As an introvert, I sometimes find it exhausting to communicate with others (especially strangers, for some reason)! Do you ever have to give yourself a little pep talk before calling to make an appointment with a new doctor’s office? Do you ever stress about going to a party because you know there will be people wanting to do that small-talk chit-chat? And then you spend your weekend in solitude, perhaps reading a good book, trying to recharge your energy that you’ve been using all week to have all those interactions? Or maybe it’s just me?
I suppose you can imagine then, sometimes my work as a nurse can be overwhelming. I’m communicating with co-workers, doctors, managers, patients and their families, just to name a few. Communication can be stressful AF, especially when someone’s life is on the line! The stress response in the body can actually negatively affect your communication abilities- some people clam up and go silent, others get angry and blow up. I want to share a few things that I learned early on that will help you manage your stress so you can communicate effectively.
1. Be clear. Be concise. Stick to the script.
As a nurse, I’ve seen all sorts of communication tools that various employers have recommended. It’s mostly tools to help staff communicate with patients, like AIDET (Acknowledge, Introduce, Duration, Explanation, and Thank), GREAT (Greet, Relate, Explain, Ask, Thank), or SBAR (Situation, Background, Assessment, Recommendation). It doesn’t matter what tool you use, what matters is that you gather your information and you communicate with purpose and intention. You can reduce the anxiety you feel by mentally or physically preparing your “script.” If you’re about to call a doctor about an elevated blood pressure, it would be helpful to know what the heart rate is and what medications the patient is taking that effects the blood pressure BEFORE you call, because you don’t want to have a doctor on hold while you look up information they’re likely to ask for. So be prepared and remember that with anything, you get better with practice!
2. Be an Advocate
Don’t let people with, let’s say, “difficult personalities,” stop you from communicating! You are the patient advocate and you are their voice. If you’re every having to diffuse a tense family situation or call a grumpy doctor at night, it’s okay to remind them that we’re all on the same team and return the focus back to the patient. If you’re having difficulty getting your message across or if someone is “taking it out on the messenger,” feel free to work up your chain of command. The charge nurse, the manager, the supervisor- whoever your resources are, don’t hesitate to use them when you need to! I hate confrontation, so having those kind of conversations can be hard and a HUGE source of stress. Never, ever take it personally. While there’s no excuse for incivility, recognize the stress those families and physicians are under and know that their reaction would’ve been directed at anyone in your position and it’s not a reflection of YOU as a person.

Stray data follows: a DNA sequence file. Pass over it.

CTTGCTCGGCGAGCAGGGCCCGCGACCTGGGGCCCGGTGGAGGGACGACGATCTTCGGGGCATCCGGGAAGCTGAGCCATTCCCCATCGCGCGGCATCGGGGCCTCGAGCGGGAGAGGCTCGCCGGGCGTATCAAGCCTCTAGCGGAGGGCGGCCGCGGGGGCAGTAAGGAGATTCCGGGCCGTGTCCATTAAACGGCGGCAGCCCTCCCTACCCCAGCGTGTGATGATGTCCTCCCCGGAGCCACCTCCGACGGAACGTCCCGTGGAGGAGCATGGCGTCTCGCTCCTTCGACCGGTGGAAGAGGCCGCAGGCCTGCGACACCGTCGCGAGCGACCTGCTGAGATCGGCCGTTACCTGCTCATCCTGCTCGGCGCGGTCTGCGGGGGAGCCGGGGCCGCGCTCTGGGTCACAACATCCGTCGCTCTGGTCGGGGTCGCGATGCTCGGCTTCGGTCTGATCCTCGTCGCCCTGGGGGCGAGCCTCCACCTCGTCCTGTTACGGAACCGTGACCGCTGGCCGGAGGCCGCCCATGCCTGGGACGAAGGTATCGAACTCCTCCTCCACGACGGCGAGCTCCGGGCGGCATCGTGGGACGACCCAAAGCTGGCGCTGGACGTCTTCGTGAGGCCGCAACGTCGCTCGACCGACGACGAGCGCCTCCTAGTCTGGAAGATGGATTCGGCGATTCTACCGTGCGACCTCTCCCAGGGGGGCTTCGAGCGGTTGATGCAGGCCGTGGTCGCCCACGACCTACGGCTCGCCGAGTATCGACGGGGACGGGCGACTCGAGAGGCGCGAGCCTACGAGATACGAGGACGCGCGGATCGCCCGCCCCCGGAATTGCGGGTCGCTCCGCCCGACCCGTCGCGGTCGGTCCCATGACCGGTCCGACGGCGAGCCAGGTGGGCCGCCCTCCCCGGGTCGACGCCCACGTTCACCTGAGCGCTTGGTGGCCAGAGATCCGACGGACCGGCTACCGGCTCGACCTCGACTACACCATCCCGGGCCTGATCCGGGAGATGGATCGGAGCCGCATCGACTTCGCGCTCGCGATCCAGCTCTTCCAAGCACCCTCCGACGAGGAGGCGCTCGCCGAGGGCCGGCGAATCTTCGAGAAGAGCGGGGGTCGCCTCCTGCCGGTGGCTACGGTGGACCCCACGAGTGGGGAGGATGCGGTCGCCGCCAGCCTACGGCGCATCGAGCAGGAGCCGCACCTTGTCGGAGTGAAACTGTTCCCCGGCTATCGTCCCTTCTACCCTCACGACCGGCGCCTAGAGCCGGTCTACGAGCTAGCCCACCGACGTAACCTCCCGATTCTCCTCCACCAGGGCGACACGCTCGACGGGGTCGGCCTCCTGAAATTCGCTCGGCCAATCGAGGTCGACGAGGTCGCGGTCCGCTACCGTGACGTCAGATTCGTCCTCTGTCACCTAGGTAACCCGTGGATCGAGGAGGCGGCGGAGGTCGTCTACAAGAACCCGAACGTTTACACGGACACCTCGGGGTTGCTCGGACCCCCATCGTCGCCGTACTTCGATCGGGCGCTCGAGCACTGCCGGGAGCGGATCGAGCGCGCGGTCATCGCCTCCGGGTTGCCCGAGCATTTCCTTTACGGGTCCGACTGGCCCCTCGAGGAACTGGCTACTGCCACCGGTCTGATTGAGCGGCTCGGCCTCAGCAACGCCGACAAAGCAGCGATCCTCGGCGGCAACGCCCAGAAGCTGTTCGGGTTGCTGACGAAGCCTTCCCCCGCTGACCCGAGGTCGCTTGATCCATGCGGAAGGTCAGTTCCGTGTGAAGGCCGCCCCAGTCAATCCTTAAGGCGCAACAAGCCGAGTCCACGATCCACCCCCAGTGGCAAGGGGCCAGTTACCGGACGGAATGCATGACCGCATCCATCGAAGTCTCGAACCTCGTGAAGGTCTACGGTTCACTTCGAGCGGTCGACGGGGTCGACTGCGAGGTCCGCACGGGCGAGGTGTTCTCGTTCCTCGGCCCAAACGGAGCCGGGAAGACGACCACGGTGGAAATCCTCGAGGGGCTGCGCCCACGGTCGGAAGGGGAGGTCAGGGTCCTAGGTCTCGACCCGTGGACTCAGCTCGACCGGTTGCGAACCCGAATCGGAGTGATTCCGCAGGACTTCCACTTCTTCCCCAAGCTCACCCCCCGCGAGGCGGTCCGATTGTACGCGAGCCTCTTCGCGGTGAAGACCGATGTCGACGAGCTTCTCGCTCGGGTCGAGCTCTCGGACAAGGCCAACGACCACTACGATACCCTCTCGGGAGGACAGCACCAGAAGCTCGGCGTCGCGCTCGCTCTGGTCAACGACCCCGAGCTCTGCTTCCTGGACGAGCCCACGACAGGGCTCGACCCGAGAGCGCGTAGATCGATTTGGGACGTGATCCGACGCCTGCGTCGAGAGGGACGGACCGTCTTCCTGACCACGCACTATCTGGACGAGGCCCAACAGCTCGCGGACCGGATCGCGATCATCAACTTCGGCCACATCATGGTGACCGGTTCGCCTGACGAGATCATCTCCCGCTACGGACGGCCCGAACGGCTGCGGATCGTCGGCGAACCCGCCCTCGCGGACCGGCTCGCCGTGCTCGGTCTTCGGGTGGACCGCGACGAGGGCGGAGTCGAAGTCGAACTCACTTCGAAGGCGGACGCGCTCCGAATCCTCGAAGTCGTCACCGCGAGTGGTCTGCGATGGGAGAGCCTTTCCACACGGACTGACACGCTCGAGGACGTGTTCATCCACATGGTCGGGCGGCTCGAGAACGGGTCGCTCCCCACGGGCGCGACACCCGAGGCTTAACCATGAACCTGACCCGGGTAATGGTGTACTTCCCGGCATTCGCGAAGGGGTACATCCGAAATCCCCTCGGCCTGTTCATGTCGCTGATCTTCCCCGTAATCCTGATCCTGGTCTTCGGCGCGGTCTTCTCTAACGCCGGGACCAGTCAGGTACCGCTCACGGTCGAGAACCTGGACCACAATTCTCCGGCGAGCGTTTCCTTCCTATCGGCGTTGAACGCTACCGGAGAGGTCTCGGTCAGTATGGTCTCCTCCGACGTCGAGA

3. You Can Never Over-Communicate
In my opinion and experience, there can never be too much communication. It’s why we learn to use closed-loop communication for code blue situations. It’s why we check back with the people we delegate things to and make sure it got completed. It’s why we read back physician orders on the phone to make sure we got it taken down correctly. It’s also why we fill out white boards in the patient’s room so they (and their family) will remember who their medical team is and what the goals of the day are. And it’s why we do a “time-out” prior to performing a procedure to verify that we have the right patient and performing the right procedure to the right body part. Mistakes happen, we’re all human, but the quality of our communication can help reduce those errors.
4. Use Terms that They'll Understand
It also helps to use terms that the person you’re speaking to will understand. I remember one instance when things escalated with a daughter of a patient who had suffered a heart attack. The medical team had been using words like “coronary occlusion” and “myocardial infarction (MI),” and it wasn’t until someone used the words “heart attack” that she fully understood what was happening. Taking time to have the patient or family repeat back what they heard is a useful tool in ensuring that they understand what’s being said.
5. Know When to Zip It
There are moments when the best form of communication is not saying anything at all. Instead of stressing about how to respond, simply LISTEN. I’ve found that you can learn all sorts of stuff about a person by just letting them talk about whatever is on their mind. To be fair, some of the things that come out of a person’s mouth are things you really didn’t want or need to know! Other times it can be extremely helpful. You may think their biggest concern is getting their infection treated, but they might be anxious about their cat at home or how they’ll get the trees pruned if they’re stuck in the hospital. Even if you can’t actually do anything to address their concern, maybe a listening ear and acknowledgment is what they need in that moment.
There will be difficult moments when you won’t know what to say. It’s okay to say nothing and just be with them. Have you ever watched the Empathy TED talk from Dr. Brené Brown? It’s like, 3 minutes, go check it out. I love the part when the bear says to the fox, “I don’t even know what to say right now, I’m just so glad you told me.” Because, like she says, a response rarely makes something better. A connection on the other hand, now THAT can make a difference.
I hope these tips help you with your communication at work! It’s all about managing your stress and channeling that energy to help you effectively communicate your message. You got this!
BONUS: Take this quiz to see what your style under stress is!